Hundreds of houses were built in the area and it remained part of military operations until 1994. Now, visitors can explore the historical area that is protected by the state.


10. Nekoma Base/Mickelsen Safeguard Complex

Nekoma Military Base, also known as the Mickelsen Safeguard Complex is located in Nekoma, North Dakota and features a prominent pyramid structure that often intrigues visitors who explore the abandoned area. It was built in 1975 as the first missile defense system in the U.S.

Used during the Cold War, the mission of the Mickelsen Safeguard Complex was to intercept Soviet missiles and was the site where large air defense systems were launched. However, the complex was abandoned less than one year later as missile technology was changing rapidly at the time and a treaty with the Soviets limited the number of weapons allowed in each country.

This unusual place will surely spike the curiosity of anyone who visits, especially because the large pyramid structure has unknown origins regarding its design.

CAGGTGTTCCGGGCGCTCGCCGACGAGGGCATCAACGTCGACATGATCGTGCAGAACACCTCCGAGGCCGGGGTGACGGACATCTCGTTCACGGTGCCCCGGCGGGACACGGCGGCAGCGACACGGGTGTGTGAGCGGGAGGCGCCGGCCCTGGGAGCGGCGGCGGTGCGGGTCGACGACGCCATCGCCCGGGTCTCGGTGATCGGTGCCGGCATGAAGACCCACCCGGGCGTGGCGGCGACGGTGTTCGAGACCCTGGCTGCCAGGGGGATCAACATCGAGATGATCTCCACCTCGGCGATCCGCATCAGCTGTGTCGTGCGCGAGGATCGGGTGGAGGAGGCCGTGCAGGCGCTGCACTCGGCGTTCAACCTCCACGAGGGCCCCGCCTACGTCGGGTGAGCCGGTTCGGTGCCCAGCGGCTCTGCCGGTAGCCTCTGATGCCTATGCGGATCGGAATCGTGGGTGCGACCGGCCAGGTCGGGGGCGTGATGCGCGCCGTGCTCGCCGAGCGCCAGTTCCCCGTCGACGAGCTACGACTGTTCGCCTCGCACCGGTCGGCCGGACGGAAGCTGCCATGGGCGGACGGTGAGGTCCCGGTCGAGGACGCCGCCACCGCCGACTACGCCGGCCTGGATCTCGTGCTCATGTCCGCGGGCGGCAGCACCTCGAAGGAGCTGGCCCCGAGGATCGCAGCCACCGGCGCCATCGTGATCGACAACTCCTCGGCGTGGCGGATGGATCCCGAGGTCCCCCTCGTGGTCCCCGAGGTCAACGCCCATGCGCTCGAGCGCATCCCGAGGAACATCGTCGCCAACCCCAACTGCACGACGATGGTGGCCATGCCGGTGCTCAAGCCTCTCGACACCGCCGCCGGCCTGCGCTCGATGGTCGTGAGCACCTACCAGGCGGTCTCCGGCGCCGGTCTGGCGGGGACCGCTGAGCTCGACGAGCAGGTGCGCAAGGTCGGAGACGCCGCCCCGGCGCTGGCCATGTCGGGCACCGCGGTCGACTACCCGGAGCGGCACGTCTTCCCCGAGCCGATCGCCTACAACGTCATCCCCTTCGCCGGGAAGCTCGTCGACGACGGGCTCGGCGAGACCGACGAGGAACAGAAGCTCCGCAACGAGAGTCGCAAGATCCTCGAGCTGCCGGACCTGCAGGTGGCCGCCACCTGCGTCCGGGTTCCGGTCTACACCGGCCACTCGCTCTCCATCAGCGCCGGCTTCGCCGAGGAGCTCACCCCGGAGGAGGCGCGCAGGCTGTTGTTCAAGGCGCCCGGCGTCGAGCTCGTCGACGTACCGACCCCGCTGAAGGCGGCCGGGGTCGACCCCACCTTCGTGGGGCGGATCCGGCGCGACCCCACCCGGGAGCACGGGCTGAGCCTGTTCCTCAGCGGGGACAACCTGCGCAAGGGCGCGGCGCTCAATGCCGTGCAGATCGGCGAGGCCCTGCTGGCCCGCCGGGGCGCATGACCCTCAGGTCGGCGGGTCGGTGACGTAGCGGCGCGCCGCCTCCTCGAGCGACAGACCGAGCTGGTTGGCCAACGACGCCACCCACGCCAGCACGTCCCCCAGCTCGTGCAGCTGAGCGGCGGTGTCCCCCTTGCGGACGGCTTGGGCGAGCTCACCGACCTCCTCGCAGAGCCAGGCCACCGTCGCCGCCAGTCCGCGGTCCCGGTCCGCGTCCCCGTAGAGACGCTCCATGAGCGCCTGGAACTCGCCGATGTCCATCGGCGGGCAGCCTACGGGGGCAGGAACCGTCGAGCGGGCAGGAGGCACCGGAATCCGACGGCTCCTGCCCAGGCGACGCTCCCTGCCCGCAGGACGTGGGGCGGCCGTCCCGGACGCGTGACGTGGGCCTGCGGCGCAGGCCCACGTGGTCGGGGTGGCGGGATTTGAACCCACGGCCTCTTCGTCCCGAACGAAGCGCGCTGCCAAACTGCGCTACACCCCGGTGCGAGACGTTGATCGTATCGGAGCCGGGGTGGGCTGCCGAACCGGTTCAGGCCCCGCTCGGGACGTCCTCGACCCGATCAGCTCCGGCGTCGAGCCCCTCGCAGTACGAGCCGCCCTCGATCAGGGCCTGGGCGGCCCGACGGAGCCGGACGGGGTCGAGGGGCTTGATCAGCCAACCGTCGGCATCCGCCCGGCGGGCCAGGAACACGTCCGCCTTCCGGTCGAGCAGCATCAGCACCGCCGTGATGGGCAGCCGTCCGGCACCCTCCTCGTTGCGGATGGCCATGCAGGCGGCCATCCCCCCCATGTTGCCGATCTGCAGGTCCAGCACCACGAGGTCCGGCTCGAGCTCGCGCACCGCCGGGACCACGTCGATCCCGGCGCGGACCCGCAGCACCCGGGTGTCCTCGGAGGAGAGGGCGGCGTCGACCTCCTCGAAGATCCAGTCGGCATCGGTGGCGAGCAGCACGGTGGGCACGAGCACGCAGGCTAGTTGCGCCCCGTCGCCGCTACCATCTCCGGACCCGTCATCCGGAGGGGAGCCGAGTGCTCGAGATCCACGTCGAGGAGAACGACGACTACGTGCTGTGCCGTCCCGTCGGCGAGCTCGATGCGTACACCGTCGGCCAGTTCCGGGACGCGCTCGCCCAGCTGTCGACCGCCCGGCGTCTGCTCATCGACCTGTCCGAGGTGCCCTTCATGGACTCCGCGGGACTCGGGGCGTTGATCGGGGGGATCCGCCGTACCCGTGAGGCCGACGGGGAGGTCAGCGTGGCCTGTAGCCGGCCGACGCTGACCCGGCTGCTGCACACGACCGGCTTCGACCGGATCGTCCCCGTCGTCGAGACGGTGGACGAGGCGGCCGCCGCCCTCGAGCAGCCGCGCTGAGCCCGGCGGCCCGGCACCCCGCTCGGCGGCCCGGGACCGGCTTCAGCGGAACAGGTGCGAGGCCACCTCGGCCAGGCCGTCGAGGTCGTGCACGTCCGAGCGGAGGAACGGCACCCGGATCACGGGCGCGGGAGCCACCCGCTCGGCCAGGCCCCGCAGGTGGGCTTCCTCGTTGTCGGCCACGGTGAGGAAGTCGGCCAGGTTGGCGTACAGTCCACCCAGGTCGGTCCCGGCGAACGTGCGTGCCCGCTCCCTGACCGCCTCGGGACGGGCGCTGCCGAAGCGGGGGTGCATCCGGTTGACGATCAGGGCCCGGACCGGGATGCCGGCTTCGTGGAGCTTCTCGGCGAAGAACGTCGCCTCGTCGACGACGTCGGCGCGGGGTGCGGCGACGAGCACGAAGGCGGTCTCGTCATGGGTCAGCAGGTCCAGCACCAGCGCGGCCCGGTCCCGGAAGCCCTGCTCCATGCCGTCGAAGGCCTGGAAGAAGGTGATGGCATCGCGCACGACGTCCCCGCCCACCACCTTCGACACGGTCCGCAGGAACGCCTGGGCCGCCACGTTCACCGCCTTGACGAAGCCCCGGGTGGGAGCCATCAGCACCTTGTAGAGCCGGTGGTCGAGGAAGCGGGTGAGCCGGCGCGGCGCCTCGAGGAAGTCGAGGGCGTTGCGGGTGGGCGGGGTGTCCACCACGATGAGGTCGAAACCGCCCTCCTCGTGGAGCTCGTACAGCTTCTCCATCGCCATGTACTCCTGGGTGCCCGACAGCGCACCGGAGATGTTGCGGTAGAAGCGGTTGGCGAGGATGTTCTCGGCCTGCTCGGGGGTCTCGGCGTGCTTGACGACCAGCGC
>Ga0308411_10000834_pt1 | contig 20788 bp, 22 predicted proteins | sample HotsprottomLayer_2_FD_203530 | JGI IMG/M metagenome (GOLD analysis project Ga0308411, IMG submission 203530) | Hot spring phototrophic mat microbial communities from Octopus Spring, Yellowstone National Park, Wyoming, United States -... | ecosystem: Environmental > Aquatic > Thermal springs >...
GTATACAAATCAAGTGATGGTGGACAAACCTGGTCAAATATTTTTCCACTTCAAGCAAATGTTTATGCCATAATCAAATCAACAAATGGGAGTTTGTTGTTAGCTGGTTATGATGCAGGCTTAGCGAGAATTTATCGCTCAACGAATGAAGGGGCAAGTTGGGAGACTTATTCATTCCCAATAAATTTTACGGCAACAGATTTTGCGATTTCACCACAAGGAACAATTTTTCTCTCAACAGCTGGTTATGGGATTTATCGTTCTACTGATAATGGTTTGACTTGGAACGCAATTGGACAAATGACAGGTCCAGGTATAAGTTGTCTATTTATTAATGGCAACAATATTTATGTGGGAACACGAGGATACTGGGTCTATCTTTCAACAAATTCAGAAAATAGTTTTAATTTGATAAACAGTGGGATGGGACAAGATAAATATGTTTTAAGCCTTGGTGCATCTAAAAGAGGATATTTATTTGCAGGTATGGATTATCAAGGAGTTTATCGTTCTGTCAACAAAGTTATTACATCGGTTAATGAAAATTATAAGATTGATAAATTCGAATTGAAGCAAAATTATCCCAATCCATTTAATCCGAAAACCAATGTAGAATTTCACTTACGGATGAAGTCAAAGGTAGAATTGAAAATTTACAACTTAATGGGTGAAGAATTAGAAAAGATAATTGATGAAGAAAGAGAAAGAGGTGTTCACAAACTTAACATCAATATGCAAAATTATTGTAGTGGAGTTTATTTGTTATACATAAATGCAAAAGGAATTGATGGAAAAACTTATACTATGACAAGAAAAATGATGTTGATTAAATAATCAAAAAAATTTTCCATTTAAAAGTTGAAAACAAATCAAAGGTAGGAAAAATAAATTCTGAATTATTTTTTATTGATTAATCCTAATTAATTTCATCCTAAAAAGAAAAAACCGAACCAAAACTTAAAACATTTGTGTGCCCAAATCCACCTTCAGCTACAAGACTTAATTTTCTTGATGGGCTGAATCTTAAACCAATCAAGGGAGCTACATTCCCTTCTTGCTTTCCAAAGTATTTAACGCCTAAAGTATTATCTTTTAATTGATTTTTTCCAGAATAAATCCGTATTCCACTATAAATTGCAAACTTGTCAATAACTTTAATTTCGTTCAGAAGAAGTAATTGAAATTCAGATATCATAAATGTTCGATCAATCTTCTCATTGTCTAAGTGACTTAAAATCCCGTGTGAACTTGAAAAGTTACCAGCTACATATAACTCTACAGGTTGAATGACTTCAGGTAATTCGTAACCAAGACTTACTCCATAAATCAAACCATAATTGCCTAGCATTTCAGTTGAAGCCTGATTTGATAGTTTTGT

9. Ghost Fleet

In Suisun Bay off the coast of San Francisco, you’ll find the Ghost Fleet – an abandoned fleet of around 50 warships of the National Defense Rescue Fleet.

These days, due to the environmental hazards from the decaying ship parts, about 50 of these ships were removed and placed in war museums and junk shipyards. Yet, even this effort was abandoned and half of the ghost fleet still remains in the area.


8. Charleston Naval Shipyard

Charleston Naval Shipyard was a dry dock built in 1901 and fulfilled major missions in various U.S. wars. During World War II it was particularly key to the war effort as ships were constantly being built or repaired on the property.

Located in Charleston, North Carolina, the shipyard had a long run but was officially closed in 1995. Although some areas of the yard have been redeveloped, you can still see much of the remains there today.


7. Fort Terry

On Plum Island off the coast of New York lies Fort Terry. Built in 1898, the fort was active during the Spanish-American War as a line of defense and contributed to missions during both World War I and II.